- the murder of a celebrity survival expert in a nature park when the chief suspect turns out to be a former juvenile offender (Savage's Haanz Fa'avae-Jackson) being mentored by Harry in "Wild Life" (44:22);
- and "Pleasure & Pain" (44:17) in which Alexa enters a cat-and-mouse mind game with the wife (Lawless' Xena: Warrior Princess co-star Renιe O'Connor) of a lifestyle guru murdered under kinky circumstances.

One of the better attempts by Acorn Media at attempting to recapture the feel of the British "cozy" detective series amid a dire lot like the Dalgliesh reboot and The Madame Blanc Mysteries – what with most of the classics having gone to Britbox – the light and amusing My Life is Murder sort of unintentionally becomes the urban Auckland answer (with a few countryside jaunts) to the still superior The Brokenwood Mysteries with the decision after the first series to move from Australia to New Zealand due to the pandemic. With roughly forty minutes per case and no two-parters thus far, the mysteries are generally entertaining but the twists only serve to make the solutions feel more banal when they are revealed, with only a couple cases truly diverting; more so the ones in which Alexa is sure of the culprit and must figure out how to prove guilt rather than the more straightforward whodunits. Alexa is rarely in physical danger, with most of the confrontations consisting of a bit of verbal interplay with the exposed villain before Harry pops up from around the corner or out of a closet after hearing them incriminate themselves. Although there are ten episodes in the series, there seems to be little room for actual character development. Lawless and Valgulans have a good chemistry, but the setup of a seeming love triangle between Alexa, Harry, and Ruben comes to little – although they are all back for a third series currently in broadcast – and the relationship between Alexa and her brother Will is just as underdeveloped. As expected of an Acorn series, there is plenty of tourist imagery of New Zealand, even lamp-shaded by Madison who remarks about the ubiquity of scenic beauty everywhere they have a case. My Life is Murder is lightweight thriller fare, but you could do a lot worse (especially with Acorn's current crop of cozys).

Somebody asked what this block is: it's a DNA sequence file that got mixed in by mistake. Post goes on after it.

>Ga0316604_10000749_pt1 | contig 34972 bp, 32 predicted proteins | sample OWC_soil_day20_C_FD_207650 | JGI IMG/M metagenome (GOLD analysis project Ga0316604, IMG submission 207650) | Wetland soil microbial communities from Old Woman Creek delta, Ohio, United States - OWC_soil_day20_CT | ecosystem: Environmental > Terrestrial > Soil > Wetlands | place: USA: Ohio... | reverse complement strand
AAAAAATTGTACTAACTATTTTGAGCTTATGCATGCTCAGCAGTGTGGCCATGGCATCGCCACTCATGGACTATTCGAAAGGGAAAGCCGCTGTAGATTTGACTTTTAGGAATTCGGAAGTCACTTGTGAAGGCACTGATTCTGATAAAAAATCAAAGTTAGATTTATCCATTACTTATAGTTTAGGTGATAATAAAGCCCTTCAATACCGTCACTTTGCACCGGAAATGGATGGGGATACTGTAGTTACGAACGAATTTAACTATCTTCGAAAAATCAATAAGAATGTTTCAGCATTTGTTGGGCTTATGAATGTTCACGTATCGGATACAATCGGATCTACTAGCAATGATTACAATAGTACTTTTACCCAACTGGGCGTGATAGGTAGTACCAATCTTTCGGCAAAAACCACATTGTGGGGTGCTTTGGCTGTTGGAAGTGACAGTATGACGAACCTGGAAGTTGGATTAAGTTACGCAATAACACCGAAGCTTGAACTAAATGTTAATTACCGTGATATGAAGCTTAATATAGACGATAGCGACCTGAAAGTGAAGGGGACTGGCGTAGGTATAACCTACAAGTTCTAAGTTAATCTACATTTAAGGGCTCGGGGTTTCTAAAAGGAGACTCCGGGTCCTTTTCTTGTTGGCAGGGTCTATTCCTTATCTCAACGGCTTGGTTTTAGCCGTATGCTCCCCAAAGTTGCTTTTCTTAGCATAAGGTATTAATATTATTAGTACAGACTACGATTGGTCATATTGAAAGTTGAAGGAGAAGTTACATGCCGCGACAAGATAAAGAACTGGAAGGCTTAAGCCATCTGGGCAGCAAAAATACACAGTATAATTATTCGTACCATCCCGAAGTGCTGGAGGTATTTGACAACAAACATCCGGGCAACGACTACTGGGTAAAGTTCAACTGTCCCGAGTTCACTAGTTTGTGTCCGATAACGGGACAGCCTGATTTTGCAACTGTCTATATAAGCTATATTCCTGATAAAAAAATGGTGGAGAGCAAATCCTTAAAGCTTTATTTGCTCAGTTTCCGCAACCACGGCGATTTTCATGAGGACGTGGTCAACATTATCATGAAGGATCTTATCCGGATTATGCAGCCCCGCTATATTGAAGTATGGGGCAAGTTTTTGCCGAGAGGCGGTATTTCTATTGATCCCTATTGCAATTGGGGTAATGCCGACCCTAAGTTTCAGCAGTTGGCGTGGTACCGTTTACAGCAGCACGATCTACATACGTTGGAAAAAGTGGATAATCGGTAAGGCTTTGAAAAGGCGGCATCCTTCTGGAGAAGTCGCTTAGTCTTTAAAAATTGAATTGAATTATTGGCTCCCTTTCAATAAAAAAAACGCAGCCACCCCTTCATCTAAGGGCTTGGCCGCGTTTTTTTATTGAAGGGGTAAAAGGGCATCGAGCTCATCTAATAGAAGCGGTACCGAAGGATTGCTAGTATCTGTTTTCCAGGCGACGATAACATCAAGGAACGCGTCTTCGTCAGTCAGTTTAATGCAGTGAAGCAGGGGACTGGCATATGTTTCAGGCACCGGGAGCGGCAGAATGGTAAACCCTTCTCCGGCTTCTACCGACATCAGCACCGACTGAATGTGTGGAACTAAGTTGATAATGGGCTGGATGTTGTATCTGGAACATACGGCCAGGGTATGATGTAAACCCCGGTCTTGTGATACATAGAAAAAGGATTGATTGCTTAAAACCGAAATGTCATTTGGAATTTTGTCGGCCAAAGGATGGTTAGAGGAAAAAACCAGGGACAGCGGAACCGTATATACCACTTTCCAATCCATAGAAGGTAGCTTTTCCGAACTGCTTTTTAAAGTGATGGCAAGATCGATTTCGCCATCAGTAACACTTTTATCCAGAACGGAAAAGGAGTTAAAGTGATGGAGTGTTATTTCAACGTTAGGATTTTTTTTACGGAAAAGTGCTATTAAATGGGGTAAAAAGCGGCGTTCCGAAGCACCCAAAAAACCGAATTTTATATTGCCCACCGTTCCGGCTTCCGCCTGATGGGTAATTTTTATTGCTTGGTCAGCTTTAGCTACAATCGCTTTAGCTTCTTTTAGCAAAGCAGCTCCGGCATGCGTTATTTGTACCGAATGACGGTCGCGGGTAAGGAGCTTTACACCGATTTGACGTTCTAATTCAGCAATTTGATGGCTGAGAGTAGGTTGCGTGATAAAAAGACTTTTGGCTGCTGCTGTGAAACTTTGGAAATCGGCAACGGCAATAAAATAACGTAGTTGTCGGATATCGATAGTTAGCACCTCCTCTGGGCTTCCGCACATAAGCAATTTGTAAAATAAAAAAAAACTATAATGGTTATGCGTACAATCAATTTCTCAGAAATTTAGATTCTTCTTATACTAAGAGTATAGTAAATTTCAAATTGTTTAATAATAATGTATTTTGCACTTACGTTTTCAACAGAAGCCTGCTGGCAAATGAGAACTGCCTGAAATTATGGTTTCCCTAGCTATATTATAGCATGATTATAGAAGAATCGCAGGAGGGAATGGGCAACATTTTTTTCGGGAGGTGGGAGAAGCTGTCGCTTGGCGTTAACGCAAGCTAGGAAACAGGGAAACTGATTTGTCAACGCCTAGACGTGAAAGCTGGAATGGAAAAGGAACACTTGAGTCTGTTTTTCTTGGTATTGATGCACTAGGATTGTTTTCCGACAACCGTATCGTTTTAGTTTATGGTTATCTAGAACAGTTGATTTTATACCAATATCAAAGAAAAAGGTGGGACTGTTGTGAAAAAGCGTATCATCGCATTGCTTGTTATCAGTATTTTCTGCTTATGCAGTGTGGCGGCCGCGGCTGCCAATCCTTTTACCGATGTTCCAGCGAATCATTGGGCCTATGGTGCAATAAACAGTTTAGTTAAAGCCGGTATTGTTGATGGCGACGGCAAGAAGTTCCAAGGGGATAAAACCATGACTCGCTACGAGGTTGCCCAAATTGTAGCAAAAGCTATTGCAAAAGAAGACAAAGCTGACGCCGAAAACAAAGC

Shot in high definition – the better to appreciate the New Zealand landscapes – the anamorphic 1.78:1 widescreen encodes of the ten episodes spread across two dual-layer DVDs – and the brightly-lit and -colored image is superficially crisp although a higher bitrate on three discs might have been the better choice (thus far, only the first series of the show is only available on Blu-ray in the US, with the second series announced but seemingly having missed its December 2021 release date).


The only audio option is a Dolby Digital 2.0 stereo track which gets the job done in terms of dialogue, directional effects, and scoring with atmosphere kept to a minimum. Optional English HoH subtitles are included.


Extras include "In Conversation with Lucy Lawless" (27:20), a web interview with the actress promoting the new series and the location move, as well as a photo gallery (1:30).


My Life is Murder is lightweight thriller fare, but you could do a lot worse (especially with Acorn's current crop of cozys).